Tuesday, January 6

Ahh, Editors!

Hving a editor would bee a tremindous luxry to we here,, at ASD. Unfortunately, our budget prevents us from having a grammar and spelling nazi to overlook our work. Newspapers, allegedly, do still employ them, which is why I bring up this little nugget. Just after Christmas, Duke assistant basketball coach Chris Collins just so happened to show up at a high school game featuring the top point guard recruit, who just so happens to be undecided as to his future. The game was held the day after Christmas, which is a recruiting dead period and therefore a violation by Coach Collins. The significance of the violation is not why I brought you here, but because of the editing of the local paper and the headlines that were used. Two local papers, the Charlotte Observer, and the Greensboro News and Observer share writers, but each handles their own editing and headlines. Let's take a quick gander at the differences in the exact same article written by Ken Tysiac.

Charlotte Observer- Headline: "Duke says Collins broke NCAA rule"
and an important quote, "Friday was the final day of the recruiting period when NCAA rules prohibit college coaches from attending high school games."

Greensboro News & Observer- Headline: "Duke to self-report violation"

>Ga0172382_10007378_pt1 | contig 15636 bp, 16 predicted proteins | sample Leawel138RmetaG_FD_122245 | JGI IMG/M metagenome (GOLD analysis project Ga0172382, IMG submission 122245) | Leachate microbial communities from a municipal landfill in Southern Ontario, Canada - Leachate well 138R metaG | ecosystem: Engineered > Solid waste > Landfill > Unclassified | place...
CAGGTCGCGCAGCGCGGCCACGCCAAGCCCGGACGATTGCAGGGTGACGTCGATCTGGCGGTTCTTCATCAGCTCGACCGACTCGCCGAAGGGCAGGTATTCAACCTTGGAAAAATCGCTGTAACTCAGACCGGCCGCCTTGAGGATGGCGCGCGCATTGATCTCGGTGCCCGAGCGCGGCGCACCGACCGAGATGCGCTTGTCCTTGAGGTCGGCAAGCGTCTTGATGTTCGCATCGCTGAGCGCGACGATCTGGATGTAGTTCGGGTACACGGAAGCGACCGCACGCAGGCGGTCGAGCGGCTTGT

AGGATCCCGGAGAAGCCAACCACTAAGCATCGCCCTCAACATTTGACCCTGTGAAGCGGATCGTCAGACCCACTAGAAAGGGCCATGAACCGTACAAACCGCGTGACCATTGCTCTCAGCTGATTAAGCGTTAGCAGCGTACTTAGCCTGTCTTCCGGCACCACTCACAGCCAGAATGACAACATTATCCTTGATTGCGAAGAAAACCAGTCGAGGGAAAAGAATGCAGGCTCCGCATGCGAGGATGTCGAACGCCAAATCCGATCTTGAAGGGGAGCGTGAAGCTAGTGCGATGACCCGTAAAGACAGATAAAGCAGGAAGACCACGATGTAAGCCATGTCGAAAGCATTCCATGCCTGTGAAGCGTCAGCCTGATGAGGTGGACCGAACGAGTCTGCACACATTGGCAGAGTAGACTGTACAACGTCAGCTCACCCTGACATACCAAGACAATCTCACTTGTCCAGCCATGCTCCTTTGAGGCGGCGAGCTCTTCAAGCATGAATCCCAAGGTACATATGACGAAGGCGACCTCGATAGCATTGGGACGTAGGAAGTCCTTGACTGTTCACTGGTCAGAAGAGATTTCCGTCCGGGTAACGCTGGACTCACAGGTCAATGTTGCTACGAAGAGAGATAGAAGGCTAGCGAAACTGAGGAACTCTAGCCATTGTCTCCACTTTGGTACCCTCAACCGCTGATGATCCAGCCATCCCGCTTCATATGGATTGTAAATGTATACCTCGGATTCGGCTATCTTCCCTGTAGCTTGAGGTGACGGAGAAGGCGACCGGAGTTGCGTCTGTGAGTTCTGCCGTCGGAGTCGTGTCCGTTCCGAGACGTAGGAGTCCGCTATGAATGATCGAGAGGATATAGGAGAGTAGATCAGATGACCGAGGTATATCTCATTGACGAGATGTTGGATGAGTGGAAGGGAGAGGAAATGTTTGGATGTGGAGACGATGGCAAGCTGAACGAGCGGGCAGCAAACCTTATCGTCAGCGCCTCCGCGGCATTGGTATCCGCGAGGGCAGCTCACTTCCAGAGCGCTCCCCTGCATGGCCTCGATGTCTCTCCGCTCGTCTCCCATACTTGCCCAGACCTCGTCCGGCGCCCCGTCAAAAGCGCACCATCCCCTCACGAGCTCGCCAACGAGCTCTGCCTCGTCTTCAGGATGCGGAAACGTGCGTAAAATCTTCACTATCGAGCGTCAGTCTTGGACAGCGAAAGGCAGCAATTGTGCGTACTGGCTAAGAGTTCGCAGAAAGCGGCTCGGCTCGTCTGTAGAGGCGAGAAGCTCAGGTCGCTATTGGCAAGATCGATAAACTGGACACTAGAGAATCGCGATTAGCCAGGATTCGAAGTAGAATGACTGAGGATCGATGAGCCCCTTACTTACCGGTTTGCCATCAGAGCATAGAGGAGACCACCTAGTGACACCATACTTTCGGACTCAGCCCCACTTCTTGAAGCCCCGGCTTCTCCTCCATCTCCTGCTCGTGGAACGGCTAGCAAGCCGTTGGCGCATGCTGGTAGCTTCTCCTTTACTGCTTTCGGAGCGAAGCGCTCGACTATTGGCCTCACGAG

and the same quote, "Friday was the final day of the Dec. 24-26 recruiting “dead period,” during which NCAA rules prohibit college coaches from attending high school games."

Not only is the Charlotte papers headline more inflammatory, but they edited out a crucial piece of information, "Dec. 24-26", why is it so important? Because UNC head coach had been in Florida to watch three of his prized recruits on Dec. 23. Obviously, they weren't considering that when they edited it out, but in doing so they cut out a piece that makes the writing much less informative. Anyone who reads the Observer knows their headline writers are also severely lacking, but that is more stylistic than anything. Papers wonder why their relevance is decreasing, but after reading their article any curious sort would turn to the internet to find the answer, and to find that they edited out the piece of info sought, is laughable.


K-Man said...

That is why they call it the Observer... Any kind of news worthy related paper would have the word NEWS in it.

Anonymous said...

The decline of the Charlotte Observer (in all areas) is breath-taking.